In case I actually need to point this out, THIS IS TERRIBLE ADVICE TO GIVE TO AWKWARD TEENAGE BOYS!!  Yet it was everywhere.  Every song on the radio, every romcom you took your "friend" to, this was the prevalent message of the time.  And it sucked.  I don't think I even realized how much it sucked until much later when I could take a sober look back and see just how many great friendships I poisoned and how many great relationships I missed out on thanks to these toxic, self pitying - and lets be honest - downright creepy ideas.

As the song famously doesn't say:

"If you're having girl problems I feel bad for you son...
Cause in this current atmosphere you probably have no healthy outlets for your hurt feelings"

Well, there was one exception.  One night the DJ on the local student radio station dared to defy the code of standards & practices and played a beautiful song that happened to have the words "Fuck You" prominently in the chorus.  I listened raptly and immediately loved the song.  Unfortunately I forgot the artist and title almost immediately and this was back in the infancy of the Internet so Yahoo, altavista and ohmygodI'msoveryold.com was no help in tracking down a song you knew next to nothing about.  It was only years later when I tried "lesbian song" + "fuck you" on Google (#StopJudgingMe) and rediscovered Ani DiFranco's Untouchable Face.  This song has been on every device ever since and features prominently in my "Most Played" playlists.  This is the song I wish I had been listening to as a teen instead of those self pitying, incredibly entitled rock songs about love.

Firstly, this is a song that doesn't tell you what to feel, this song already knows what you feel.  The very chorus gives you permission to feel that bittersweet mix of love-anger-hope-frustration-disappointment-despair-warmth-sadness-longing that you feel when you love someone you can't have:
"So fuck you
And your untouchable face
Fuck you
For existing in the first place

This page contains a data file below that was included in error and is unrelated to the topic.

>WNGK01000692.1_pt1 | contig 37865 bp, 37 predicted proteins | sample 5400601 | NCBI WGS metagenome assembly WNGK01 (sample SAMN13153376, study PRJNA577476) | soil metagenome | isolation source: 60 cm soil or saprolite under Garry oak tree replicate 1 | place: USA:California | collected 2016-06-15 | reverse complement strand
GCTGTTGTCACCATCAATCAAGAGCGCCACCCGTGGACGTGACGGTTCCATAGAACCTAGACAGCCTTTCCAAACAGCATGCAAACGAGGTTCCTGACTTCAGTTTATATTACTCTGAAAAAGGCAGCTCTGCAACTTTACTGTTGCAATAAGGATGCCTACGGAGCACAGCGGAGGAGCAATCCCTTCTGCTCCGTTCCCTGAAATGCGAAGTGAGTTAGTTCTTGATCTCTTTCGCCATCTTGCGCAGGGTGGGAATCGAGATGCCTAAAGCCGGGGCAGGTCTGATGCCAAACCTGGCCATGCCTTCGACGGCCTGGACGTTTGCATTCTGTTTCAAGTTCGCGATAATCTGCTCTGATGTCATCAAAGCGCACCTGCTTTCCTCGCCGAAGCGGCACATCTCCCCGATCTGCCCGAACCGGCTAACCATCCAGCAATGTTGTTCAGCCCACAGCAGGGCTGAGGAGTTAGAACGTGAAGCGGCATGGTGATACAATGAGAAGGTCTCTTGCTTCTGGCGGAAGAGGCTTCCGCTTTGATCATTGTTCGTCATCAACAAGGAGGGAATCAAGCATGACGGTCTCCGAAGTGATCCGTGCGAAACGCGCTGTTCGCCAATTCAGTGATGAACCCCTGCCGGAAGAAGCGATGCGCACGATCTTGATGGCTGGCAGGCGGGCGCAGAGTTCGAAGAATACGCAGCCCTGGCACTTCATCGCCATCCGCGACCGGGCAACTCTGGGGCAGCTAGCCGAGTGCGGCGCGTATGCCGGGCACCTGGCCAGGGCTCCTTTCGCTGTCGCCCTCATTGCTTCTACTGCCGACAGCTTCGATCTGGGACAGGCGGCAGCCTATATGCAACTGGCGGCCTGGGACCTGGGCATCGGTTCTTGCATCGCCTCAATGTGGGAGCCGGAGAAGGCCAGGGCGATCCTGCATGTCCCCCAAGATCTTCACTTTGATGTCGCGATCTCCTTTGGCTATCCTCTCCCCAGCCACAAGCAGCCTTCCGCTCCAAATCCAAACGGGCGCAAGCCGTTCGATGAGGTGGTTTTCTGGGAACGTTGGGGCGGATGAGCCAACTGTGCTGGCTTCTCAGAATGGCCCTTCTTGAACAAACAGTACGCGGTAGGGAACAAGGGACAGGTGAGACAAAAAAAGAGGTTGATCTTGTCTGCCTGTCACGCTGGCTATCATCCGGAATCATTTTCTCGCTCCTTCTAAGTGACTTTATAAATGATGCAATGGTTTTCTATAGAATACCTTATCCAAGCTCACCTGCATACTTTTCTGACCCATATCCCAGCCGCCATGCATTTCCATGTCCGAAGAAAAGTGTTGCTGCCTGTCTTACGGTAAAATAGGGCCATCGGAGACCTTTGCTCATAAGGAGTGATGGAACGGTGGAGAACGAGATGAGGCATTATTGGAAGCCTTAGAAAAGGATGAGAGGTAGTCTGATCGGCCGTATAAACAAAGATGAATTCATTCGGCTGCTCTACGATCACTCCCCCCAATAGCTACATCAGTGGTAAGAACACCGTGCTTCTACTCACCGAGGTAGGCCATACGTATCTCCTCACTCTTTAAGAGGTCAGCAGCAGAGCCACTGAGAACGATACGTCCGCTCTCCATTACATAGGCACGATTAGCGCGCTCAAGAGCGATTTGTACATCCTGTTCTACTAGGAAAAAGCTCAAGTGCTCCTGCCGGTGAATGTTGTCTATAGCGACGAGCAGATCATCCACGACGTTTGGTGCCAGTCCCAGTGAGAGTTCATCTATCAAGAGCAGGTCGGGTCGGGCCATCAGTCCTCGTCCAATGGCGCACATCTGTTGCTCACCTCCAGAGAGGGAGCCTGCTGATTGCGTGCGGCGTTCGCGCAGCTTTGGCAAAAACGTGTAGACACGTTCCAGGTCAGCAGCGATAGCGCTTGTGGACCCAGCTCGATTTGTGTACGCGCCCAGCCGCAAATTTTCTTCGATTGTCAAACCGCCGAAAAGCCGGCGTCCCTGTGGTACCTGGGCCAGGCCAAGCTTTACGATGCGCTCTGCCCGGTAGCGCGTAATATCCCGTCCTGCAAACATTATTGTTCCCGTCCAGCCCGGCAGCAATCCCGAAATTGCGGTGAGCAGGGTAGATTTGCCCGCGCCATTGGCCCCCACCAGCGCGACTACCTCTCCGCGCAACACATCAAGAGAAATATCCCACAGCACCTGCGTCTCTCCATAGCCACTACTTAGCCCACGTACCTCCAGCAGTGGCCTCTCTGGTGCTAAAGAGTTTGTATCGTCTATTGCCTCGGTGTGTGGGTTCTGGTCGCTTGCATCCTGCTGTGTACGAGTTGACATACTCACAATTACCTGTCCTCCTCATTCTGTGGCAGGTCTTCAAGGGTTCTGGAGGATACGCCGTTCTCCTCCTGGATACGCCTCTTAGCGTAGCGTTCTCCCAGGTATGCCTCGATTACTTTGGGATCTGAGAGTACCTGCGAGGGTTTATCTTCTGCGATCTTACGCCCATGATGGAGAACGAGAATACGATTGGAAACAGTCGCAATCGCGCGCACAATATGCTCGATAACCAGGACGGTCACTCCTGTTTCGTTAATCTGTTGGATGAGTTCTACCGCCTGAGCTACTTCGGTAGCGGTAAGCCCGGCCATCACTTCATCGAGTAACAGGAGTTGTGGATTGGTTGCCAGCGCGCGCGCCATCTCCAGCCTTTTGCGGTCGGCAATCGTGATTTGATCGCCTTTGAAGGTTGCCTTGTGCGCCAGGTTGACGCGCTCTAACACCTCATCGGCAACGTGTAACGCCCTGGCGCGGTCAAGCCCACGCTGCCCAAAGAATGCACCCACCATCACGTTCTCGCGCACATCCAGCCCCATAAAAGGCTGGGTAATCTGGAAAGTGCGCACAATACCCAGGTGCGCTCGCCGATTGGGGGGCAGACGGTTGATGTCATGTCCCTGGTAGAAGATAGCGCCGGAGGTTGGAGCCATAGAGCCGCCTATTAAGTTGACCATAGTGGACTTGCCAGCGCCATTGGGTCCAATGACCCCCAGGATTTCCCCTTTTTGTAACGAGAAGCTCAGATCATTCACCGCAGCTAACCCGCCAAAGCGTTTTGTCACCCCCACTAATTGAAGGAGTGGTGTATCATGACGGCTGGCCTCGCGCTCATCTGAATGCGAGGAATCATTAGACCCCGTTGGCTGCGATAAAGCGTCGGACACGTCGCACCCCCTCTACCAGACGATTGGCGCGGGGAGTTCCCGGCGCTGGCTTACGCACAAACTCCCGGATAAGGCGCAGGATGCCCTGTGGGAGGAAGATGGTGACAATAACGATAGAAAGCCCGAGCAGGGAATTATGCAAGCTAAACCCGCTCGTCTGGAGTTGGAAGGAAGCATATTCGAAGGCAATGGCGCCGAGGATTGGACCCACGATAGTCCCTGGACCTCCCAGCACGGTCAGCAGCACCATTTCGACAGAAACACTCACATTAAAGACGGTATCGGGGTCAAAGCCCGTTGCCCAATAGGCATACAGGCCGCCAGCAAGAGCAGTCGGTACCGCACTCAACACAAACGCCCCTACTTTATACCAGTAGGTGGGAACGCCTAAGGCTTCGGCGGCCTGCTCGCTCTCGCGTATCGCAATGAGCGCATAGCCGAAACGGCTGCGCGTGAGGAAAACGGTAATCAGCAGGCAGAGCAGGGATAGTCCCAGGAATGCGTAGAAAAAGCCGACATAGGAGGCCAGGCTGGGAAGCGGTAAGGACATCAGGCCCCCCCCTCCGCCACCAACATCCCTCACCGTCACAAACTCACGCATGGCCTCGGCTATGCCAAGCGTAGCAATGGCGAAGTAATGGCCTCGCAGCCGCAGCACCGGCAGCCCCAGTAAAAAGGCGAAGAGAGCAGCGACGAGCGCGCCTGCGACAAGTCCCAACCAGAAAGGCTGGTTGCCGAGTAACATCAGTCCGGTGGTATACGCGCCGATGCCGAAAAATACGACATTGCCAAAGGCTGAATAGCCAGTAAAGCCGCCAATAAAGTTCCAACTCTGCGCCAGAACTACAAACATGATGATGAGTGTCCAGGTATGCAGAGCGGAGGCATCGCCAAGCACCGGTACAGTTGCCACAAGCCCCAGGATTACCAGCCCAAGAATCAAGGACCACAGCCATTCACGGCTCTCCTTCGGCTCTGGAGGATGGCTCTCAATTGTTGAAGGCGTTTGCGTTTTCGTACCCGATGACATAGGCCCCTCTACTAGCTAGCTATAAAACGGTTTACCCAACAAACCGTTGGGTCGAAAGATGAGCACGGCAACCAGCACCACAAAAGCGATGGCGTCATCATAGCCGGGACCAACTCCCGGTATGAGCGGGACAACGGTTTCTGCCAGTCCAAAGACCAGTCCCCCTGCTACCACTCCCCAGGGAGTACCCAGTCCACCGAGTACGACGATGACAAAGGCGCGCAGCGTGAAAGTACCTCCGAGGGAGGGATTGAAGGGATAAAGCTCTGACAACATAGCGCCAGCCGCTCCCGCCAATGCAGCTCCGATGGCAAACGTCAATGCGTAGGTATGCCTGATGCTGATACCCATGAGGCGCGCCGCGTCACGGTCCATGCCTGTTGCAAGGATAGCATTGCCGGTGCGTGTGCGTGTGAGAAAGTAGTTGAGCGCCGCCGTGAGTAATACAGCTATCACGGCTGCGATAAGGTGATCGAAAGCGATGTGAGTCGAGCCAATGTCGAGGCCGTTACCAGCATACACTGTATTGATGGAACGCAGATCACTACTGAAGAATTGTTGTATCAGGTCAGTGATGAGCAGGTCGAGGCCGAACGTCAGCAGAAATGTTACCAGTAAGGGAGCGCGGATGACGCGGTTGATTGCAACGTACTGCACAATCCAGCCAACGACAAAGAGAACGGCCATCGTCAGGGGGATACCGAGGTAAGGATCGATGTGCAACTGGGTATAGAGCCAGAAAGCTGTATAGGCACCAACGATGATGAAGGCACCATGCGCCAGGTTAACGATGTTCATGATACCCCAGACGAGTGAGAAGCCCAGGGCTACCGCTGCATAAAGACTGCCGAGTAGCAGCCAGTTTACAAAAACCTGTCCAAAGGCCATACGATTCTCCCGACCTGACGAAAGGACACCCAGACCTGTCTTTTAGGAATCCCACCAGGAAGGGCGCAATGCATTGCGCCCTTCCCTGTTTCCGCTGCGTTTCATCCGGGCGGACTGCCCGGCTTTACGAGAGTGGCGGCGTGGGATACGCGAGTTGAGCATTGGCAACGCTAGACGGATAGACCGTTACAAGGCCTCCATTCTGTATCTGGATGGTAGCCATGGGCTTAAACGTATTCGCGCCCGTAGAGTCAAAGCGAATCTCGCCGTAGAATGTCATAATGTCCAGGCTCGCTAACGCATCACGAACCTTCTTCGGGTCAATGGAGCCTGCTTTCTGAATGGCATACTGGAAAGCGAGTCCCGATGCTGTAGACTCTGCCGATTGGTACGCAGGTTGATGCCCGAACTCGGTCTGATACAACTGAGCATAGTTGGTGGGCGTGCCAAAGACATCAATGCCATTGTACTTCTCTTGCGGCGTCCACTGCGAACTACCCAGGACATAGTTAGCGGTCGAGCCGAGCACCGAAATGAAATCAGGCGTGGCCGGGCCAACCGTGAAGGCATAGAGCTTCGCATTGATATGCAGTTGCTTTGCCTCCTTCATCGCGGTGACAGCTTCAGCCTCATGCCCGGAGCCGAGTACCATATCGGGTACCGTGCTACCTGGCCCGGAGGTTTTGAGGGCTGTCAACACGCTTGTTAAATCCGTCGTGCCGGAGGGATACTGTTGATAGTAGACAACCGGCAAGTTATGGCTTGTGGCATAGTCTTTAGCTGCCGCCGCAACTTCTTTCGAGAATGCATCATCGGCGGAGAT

And who am I
That I should be vying for your touch
Who am I
Bet you can't even tell me that much"

However, before that point it spends a couple of verses making clear that while it's OK for YOU to feel that way it's not OK to go make the other someone miserable too.  After all if they're happy and you really, truly like them then you should want them to stay happy.

"Think I'm going for a walk now
I feel a little unsteady
I don't want no one to follow me
Except maybe you
I could make you happy, you know
If you weren't already
I could do a lot of things
And I do
Tell you the truth I prefer the worst of you
Too bad you had to have a better half
She's not really my type
But I think you two are forever
And I hate to say it, but you're perfect together"

I love how this song makes it clear that feeling hurt and accepting that you can't have this person are not mutually exclusive processes.  These things can live side by side in the same heart, albeit uncomfortably at times.

I could make you happy, you know
If you weren't already

That one achingly beautiful line is worth more than all the pop culture garbage I absorbed over the years.  In it I find that I'm not bad for loving you and you're not bad for not loving me back.  We both have worth and we both want to be happy and while I may not always be feeling it right now, I'm happy you're happy.  I hope to one day be as happy as you are now.

Anyway you should just go find this song and listen to it if you haven't already, I'm not sure I'm doing it justice here.  Ani is the poet here, not me.  Get it first hand.  I mean look at these lines: